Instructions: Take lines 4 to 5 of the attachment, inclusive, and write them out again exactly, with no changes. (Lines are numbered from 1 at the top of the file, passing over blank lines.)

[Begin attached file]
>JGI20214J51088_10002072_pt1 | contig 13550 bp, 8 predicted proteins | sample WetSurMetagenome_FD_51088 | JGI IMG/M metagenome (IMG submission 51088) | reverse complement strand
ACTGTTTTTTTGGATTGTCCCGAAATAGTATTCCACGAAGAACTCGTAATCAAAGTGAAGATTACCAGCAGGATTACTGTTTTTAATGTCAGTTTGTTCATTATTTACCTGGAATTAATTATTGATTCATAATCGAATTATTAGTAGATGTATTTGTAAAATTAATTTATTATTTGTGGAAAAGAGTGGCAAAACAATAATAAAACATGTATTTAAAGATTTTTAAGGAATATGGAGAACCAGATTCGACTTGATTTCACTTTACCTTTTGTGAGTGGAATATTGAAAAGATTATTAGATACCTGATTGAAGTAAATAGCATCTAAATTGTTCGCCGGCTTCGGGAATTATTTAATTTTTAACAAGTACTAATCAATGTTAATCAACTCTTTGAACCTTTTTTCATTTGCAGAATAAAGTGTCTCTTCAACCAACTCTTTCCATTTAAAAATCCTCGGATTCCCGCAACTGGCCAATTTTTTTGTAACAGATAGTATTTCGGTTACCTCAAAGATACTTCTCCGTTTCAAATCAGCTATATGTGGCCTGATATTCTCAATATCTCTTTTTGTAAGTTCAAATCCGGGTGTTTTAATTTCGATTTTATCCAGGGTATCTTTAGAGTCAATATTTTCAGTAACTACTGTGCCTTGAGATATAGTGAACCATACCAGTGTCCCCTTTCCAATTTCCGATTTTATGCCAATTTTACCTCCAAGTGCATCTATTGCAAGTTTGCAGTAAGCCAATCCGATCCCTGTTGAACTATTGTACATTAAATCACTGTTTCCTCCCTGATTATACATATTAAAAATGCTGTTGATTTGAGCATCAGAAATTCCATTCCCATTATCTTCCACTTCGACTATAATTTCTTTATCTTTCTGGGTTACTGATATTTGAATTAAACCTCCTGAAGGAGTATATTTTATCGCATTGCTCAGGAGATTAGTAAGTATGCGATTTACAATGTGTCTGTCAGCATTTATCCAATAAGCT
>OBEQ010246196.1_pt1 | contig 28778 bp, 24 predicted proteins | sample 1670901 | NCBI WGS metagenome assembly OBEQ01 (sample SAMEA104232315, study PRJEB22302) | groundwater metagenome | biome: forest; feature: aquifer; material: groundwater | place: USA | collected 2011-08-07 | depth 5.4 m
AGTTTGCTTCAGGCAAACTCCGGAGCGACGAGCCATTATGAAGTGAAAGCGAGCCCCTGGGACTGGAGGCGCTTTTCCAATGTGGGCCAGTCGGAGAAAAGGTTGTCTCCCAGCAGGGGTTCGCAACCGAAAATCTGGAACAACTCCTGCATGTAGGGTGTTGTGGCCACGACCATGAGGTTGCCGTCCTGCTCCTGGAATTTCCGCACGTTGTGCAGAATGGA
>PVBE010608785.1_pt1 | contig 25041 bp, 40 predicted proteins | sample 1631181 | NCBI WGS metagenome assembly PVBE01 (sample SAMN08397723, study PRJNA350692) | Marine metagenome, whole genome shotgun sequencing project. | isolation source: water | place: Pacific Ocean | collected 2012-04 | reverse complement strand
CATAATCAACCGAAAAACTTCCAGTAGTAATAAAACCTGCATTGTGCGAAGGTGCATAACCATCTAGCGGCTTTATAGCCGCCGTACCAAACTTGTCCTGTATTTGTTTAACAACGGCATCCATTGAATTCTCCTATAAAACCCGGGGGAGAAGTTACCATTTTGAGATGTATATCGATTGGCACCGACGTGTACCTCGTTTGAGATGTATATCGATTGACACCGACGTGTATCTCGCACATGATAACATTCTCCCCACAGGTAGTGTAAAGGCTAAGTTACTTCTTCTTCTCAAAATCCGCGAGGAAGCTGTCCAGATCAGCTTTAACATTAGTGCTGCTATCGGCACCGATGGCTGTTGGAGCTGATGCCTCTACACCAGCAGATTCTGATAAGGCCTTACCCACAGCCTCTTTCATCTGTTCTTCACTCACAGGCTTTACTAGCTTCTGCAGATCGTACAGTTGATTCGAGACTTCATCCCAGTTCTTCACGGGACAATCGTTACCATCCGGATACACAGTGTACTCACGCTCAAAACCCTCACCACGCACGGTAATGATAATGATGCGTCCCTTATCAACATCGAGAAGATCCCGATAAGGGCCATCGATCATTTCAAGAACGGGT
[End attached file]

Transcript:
AGTTTGCTTCAGGCAAACTCCGGAGCGACGAGCCATTATGAAGTGAAAGCGAGCCCCTGGGACTGGAGGCGCTTTTCCAATGTGGGCCAGTCGGAGAAAAGGTTGTCTCCCAGCAGGGGTTCGCAACCGAAAATCTGGAACAACTCCTGCATGTAGGGTGTTGTGGCCACGACCATGAGGTTGCCGTCCTGCTCCTGGAATTTCCGCACGTTGTGCAGAATGGA
>PVBE010608785.1_pt1 | contig 25041 bp, 40 predicted proteins | sample 1631181 | NCBI WGS metagenome assembly PVBE01 (sample SAMN08397723, study PRJNA350692) | Marine metagenome, whole genome shotgun sequencing project. | isolation source: water | place: Pacific Ocean | collected 2012-04 | reverse complement strand